Similarly, Rolling Stone asked him, a couple of years ago, to write a review of Steve Earle's album in which he covers the songs of Townes Van Zandt. He turned it down as he is not a fan of either artist, he said.
“I think he (Earle) is a terrible singer.... I never really got Townes Van Zandt."
Instead of alt-country Eddy would much prefer to listen to Korean pop music, he said. Korean pop has the same elements as Western pop music but is more fun and enjoyable, he said.
Let me leave you with three excerpts from the book:
Eddy on Arrested Development: "Between their horseshoes and hairdos and old men in rocking chairs, Arrested Development come off sillier than Right Said Fred without even trying. They could be like some mad scientist's parody of a foolproof Pazz & Jop winner — Like, what do you get when you cross Tracy Chapman with De La Soul? Chrysalis could've just mailed out press photos and they'd still have a guaranteed top five slot. They're the ultimate Sunday School band. All their hits sound like Bible parables. If I'd been raised Protestant instead of Catholic, I might have even taken them seriously."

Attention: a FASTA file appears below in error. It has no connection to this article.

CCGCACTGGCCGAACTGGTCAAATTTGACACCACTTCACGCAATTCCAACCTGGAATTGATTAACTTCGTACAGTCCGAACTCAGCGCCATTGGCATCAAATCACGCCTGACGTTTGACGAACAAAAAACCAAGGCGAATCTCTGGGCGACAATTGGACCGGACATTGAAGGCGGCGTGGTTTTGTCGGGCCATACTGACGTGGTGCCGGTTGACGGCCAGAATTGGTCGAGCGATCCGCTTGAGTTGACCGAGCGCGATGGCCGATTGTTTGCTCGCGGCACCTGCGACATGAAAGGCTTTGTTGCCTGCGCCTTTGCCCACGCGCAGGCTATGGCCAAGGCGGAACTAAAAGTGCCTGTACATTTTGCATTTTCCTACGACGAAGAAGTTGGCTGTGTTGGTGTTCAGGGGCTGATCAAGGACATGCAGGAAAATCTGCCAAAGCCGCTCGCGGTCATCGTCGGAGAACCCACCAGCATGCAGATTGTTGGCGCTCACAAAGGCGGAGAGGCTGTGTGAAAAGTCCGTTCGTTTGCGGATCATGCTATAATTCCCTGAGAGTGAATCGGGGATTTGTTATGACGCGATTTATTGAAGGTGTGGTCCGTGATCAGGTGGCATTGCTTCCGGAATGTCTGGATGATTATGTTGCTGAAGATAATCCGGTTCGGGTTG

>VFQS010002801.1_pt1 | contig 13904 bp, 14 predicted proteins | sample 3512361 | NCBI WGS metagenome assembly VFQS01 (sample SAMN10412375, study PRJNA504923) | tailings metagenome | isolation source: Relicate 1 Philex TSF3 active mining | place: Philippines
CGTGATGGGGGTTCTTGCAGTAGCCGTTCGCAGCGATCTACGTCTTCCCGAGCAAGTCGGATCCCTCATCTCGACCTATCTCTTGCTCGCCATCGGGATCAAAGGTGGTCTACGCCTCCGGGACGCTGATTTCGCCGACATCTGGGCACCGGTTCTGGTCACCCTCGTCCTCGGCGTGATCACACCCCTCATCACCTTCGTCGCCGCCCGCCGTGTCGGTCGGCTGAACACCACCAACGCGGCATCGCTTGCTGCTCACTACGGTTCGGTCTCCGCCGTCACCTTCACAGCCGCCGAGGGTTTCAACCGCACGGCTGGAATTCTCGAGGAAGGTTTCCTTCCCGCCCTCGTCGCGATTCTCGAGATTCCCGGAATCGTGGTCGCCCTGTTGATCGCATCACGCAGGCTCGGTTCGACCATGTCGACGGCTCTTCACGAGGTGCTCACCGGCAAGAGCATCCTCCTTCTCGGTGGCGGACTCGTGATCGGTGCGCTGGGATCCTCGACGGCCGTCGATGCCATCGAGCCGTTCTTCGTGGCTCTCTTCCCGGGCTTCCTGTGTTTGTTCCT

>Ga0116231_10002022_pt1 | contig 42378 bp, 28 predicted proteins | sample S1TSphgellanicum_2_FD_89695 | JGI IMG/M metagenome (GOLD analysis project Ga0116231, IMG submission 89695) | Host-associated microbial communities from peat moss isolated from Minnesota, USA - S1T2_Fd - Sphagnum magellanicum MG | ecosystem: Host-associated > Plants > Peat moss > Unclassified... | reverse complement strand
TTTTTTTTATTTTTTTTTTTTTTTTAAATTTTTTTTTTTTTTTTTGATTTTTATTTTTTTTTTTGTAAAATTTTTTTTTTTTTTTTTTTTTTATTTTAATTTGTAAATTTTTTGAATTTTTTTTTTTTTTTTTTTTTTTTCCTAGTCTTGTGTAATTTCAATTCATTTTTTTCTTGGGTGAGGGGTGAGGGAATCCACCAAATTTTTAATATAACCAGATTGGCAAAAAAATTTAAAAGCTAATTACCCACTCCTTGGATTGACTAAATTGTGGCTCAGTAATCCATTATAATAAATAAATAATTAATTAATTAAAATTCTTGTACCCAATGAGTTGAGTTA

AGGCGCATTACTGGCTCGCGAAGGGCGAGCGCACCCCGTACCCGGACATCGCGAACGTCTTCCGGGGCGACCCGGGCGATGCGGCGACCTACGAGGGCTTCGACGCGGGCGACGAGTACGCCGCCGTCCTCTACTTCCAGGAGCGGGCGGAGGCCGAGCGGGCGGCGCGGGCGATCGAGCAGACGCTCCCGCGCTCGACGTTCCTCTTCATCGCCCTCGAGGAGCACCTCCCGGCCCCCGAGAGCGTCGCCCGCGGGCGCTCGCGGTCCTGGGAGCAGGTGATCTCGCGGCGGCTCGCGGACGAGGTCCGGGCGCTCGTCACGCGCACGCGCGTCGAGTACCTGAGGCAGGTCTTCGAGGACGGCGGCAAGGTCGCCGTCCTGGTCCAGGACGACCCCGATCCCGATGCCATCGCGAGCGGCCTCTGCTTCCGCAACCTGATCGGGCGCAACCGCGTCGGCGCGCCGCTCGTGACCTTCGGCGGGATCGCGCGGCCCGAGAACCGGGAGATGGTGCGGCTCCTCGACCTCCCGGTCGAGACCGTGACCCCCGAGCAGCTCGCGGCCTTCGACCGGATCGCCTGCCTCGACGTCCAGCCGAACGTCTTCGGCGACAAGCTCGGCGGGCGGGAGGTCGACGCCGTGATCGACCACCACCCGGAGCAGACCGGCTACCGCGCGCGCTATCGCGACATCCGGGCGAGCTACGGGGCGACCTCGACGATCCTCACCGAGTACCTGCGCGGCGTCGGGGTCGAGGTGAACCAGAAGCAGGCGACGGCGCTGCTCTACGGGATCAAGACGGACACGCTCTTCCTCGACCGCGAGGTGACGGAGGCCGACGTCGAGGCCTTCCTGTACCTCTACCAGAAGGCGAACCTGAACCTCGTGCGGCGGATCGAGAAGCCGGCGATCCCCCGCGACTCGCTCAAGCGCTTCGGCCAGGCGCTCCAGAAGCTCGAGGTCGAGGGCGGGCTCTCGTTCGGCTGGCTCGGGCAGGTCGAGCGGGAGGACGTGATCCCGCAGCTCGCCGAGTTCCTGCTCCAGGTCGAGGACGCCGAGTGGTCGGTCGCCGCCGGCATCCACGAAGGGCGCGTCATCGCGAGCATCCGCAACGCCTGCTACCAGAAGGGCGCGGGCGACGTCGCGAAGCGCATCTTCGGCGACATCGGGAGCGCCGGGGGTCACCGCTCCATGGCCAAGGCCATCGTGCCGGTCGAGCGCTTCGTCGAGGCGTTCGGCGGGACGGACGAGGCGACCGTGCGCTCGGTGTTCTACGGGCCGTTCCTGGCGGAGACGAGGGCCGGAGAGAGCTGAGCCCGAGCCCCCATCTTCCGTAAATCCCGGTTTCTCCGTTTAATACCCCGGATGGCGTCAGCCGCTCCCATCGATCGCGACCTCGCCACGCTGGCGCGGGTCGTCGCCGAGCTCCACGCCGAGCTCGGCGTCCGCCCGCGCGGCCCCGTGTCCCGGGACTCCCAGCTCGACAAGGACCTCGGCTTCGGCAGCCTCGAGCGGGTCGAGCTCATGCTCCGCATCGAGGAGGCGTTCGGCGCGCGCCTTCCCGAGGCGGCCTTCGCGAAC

Summing up changes in music: “The Flaming Lips, whom I'm pretty sure I was the first writer ever to profile for a national publication, got more and more famous as they became more and more boring. Radiohead became the universally acclaimed Most Important Rock Band On The Planet for reasons that never made much sense to me. Acid and techno irrevocably changed music around the Western world, except in the United States, yet dropped off my radar after I chronicled them in January 1989. The Interweb altered how artists promoted themselves and how kids learned about new bands and so on....”
And, lastly, positive comments from him on his current state, geographical and otherwise: “Only once – for a couple years in the early '90s, when I was in my early 30s, an age when rock critics in general often start dogpaddling until they sink or swim again – did I feel like I was treading water. And now, alive for a half century, somehow weathering increasingly bleak and unlikely to recover rock-writing doldrums wherein fewer and fewer paying publications have any interest in publishing criticism that isn't phoned in, I can honestly say that I'm as excited about listening to music as I've ever been. Austin is an amazing mythical land of awesome $1 vinyl bins and garage sales and record conventions, and now that CDs are speedily approaching their historical end zone and college students who've only ever downloaded MP3s are suddenly all buying used turntables again, piling up on old vinyl somehow doesn't feel so anachronistic anymore... All of which is to say the wheel keeps turning, and where it stops nobody knows.”